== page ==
The US government faced heavy criticism for its slow response to the disaster. Puerto Rico, an unincorporated territory of the United States, saw 64 deaths in the hurricane itself, followed by well over 2,000 in the aftermath thanks to inadequate response times and a lack of medical facilities on the island.

As such, Hurricane Maria has been recognised as one of the deadliest natural disasters to hit the United States. It is also the third costliest, causing billions of dollars worth of damage.

6. Okeechobee hurricane (1928)

The Okeechobee hurricane also hit Caribbean islands including Guadeloupe, Puerto Rico and the Bahamas before arriving in Florida with winds of up to 145mph. Fortunately, timely hurricane warnings had allowed many to evacuate the most vulnerable areas, but over 15,000 households were made homeless and huge numbers of farms and crops were destroyed.

Thanks to above average rainfall that summer, the storm surges proved bigger than predicted, washing away whole houses from their foundations, flooding the area and causing hundreds to drown.

It was noted that the majority of fatalities were black migrant farm workers: white victims were much more likely to find a casket for burial and receive a formal burial service, whilst the majority of the bodies of black victims weren’t identified and simply thrown on funeral pyres or into mass graves.

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7. Johnstown Flood (1889)

The Johnstown Flood occurred after the failure of the South Fork Dam in Pennsylvania. Heavy rainfall in the area led the Conemaugh River, which ran through Johnstown, to swell dangerously, and workers awoke in the early hours of the morning to find water almost overflowing the dam.

Eventually the dam breached, unleashing 14.55 million cubic metres of water which gained speed as it rushed downhill, picking up debris as it did so. Towns in the path of the swell were hit by water travelling at 45mph with swells that rose up to 60ft high. On its way down the valley, the water hit an ironworks, picking up metres of barbed wire as it did so, which proved deadly for those who were faced with it later in the water’s path.

2,208 people perished in the flood, making it the largest loss of civilian life in a disaster at the time. The clean-up operation took years thanks to the sheer quantity of debris, and hundreds of families had been made homeless. Relief efforts, spearheaded by Clara Barton, founder of the American Red Cross, were in place for 5 months and donations to help the survivors and rebuild the area poured in from around the world.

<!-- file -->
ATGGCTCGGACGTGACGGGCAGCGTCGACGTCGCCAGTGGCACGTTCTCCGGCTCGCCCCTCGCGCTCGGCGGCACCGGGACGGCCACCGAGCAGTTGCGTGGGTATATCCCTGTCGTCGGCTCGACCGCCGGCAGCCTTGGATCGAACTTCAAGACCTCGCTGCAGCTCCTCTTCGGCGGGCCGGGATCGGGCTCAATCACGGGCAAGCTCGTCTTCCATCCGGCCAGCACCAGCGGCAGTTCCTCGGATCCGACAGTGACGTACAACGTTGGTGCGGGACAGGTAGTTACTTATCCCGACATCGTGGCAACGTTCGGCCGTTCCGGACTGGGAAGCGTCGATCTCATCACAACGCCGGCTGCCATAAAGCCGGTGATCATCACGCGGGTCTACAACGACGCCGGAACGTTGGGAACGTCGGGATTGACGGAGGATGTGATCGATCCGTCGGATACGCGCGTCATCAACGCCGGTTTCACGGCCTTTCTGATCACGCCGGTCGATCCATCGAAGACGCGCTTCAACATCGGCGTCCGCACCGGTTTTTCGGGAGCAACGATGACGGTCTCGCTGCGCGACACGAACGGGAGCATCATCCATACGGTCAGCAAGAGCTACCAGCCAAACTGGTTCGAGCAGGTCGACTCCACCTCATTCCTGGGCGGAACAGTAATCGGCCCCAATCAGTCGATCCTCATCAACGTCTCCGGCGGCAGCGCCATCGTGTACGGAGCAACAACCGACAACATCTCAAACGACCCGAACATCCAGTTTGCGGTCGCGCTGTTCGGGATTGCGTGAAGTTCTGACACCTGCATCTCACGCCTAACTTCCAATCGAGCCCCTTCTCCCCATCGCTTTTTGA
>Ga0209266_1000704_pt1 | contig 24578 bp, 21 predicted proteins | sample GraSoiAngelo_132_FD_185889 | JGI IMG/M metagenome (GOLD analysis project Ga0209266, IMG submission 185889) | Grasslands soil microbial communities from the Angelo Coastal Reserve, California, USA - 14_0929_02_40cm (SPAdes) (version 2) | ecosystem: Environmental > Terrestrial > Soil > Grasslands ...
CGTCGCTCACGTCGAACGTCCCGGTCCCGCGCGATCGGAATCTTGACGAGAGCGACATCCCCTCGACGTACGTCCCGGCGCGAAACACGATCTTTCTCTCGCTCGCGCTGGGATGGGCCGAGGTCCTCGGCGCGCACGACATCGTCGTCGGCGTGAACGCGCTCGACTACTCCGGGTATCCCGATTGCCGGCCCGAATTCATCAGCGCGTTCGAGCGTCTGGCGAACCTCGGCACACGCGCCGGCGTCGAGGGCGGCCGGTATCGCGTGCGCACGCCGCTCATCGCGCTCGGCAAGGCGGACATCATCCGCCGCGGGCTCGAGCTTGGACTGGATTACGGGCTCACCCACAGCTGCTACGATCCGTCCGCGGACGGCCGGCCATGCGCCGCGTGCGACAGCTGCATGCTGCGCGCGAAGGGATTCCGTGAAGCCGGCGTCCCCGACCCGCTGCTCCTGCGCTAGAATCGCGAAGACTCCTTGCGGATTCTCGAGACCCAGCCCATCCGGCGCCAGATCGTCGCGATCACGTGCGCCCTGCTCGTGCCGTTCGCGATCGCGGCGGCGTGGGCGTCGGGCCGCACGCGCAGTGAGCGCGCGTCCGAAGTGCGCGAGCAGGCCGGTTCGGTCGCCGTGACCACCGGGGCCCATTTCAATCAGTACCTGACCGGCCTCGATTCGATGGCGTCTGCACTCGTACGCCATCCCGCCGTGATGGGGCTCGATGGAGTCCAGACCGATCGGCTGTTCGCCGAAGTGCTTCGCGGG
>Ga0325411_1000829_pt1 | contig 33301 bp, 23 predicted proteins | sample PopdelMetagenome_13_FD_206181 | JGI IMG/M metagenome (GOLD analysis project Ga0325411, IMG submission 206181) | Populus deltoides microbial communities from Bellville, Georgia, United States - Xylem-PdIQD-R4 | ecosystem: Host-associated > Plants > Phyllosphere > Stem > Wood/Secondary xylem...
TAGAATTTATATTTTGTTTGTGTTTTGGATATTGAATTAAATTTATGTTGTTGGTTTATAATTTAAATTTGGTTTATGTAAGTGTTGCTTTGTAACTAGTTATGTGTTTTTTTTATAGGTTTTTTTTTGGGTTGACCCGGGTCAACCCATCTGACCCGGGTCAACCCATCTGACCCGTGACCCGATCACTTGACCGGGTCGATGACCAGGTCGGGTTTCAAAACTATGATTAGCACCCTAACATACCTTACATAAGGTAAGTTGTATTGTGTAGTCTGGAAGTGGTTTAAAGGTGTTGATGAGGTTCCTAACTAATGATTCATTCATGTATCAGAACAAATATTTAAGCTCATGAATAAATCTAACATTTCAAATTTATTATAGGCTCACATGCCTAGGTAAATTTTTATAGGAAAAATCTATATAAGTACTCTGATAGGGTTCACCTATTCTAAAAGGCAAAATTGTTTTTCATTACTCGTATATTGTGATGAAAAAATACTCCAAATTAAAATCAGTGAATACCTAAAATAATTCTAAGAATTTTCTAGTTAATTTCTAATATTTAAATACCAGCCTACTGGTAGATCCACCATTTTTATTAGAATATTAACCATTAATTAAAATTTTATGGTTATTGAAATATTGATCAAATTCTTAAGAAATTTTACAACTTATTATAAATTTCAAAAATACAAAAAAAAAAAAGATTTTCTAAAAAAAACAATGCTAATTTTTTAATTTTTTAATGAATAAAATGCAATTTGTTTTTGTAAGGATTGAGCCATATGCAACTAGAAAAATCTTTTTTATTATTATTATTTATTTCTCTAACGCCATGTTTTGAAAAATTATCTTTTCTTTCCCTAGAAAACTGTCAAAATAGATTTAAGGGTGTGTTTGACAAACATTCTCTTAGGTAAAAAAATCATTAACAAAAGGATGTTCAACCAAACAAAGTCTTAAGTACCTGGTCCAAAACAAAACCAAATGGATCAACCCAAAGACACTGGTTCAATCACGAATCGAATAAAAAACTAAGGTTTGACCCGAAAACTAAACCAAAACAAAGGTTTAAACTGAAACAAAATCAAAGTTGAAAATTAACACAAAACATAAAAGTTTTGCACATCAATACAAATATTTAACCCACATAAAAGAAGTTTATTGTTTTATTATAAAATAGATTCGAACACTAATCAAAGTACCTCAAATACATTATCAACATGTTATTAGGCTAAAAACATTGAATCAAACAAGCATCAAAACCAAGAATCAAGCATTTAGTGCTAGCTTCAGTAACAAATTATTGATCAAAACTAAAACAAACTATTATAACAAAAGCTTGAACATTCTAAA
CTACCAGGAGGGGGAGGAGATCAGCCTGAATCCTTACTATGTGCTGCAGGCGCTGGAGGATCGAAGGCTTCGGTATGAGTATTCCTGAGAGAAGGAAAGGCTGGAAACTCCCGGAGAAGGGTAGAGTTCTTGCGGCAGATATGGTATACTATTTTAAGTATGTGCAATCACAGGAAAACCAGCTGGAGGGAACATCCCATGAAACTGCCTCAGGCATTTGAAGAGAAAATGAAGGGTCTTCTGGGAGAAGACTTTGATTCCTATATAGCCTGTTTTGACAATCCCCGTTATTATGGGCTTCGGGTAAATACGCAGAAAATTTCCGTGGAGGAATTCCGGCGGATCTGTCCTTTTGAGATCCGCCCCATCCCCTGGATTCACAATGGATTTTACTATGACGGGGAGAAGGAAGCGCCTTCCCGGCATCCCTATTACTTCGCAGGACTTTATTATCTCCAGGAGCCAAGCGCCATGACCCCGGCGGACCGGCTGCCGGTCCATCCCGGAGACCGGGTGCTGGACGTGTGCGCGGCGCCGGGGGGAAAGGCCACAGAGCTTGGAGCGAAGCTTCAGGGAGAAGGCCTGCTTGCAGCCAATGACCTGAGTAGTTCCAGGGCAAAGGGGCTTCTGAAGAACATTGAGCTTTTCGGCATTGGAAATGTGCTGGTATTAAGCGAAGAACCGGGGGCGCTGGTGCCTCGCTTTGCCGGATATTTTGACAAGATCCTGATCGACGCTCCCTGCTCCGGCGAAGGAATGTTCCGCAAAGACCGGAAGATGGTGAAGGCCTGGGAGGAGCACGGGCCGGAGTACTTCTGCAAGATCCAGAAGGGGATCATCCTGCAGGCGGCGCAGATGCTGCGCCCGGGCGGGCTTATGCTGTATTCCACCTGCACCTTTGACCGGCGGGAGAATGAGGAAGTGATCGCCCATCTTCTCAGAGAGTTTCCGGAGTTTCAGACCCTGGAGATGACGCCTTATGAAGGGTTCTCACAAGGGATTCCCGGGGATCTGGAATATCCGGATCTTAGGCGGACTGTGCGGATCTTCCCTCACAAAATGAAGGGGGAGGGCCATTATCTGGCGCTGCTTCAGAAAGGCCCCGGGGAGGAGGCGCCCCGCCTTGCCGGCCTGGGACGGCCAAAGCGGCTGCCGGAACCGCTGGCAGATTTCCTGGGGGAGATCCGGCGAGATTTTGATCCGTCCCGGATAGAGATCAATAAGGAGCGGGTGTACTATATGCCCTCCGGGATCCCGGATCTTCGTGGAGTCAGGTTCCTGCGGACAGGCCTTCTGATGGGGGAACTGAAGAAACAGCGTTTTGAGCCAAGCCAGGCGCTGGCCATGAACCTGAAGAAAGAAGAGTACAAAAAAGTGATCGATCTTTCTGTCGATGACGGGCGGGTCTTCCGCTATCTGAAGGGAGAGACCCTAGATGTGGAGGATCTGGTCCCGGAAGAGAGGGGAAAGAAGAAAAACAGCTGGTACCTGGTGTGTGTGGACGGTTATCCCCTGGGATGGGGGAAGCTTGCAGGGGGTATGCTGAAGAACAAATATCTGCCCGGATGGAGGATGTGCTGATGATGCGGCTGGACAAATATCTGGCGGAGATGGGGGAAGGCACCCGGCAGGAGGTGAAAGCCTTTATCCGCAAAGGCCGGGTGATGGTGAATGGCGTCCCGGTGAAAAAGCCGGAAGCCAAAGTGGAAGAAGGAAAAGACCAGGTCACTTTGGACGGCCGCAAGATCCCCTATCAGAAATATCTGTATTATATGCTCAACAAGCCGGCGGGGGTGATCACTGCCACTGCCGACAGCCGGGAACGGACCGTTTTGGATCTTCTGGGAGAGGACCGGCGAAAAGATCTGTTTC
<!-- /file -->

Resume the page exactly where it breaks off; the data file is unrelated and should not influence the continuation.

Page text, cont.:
8. Chenière Caminada hurricane (1893)

Also known as the Great October Storm, the Chenière Caminada hurricane destroyed much of the island of Chenière Caminada in Louisiana, killing an estimated 2,000 people. Many of the deaths were attributed to the powerful storm surge, rising up to 16ft, which came with the hurricane.

Approximately half of the island’s population were killed in the hurricane (around 780 people) and many of the crops were completely destroyed, wreaking further devastation on farmers. A large number of ships and schooners which happened to be in Louisiana and Mississippi at the time were also sunk.

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9. The most devastating forest fire (1871)

The Peshtigo Fire is the deadliest forest fire in recorded history, claiming the lives of between 1,500 and 2,500 people in Wisconsin and Michigan and burning through well over 1 million acres of forest.

Unlike many forest fires, the Peshtigo Fire occurred in October. Small fires had been laid to clear forest for construction purposes, but strong winds from an oncoming cold front fanned the flames, quickly sending them spiralling out of control.

Relatively little is known about the fire because it caused the deaths of so many who witnesses it. Flames jumped across the river, meaning there was no escape other than to jump in the river, which was freezing and had fast running currents, meaning many drowned. Records were completely destroyed in the fire and whole communities wiped out. 350 bodies were thrown into a mass grave because there was no one left to identify them.

Despite being so deadly, the Peshtigo Fire has been largely overlooked in American history because it occurred at the same time as the Great Chicago Fire, which killed far less people but had a much more widely felt and reported on impact.

10. Hurricane Katrina (2005)

Hurricane Katrina is best known for the damage it caused in New Orleans, where it flooded 80% of the city thanks to structural issues in the levees around the city which were meant to protect it from exactly these eventualities. Mississippi, Alabama, Georgia and Florida were also all badly affected.

Over 1 million people were displaced following Katrina: efforts to bring relief to the devastated area and clear up the aftermath took months and years in some places. Further issues were caused by oil spills and difficulty removing floodwater from the affected areas. To date, it remains the costliest natural disaster financially in US history. It’s thought approximately 1,836 people perished in the hurricane, floods and aftermath.

NASA Earth observatory image of Hurricane Katrina hitting New Orleans

Image Credit: Public Domain

Sarah Roller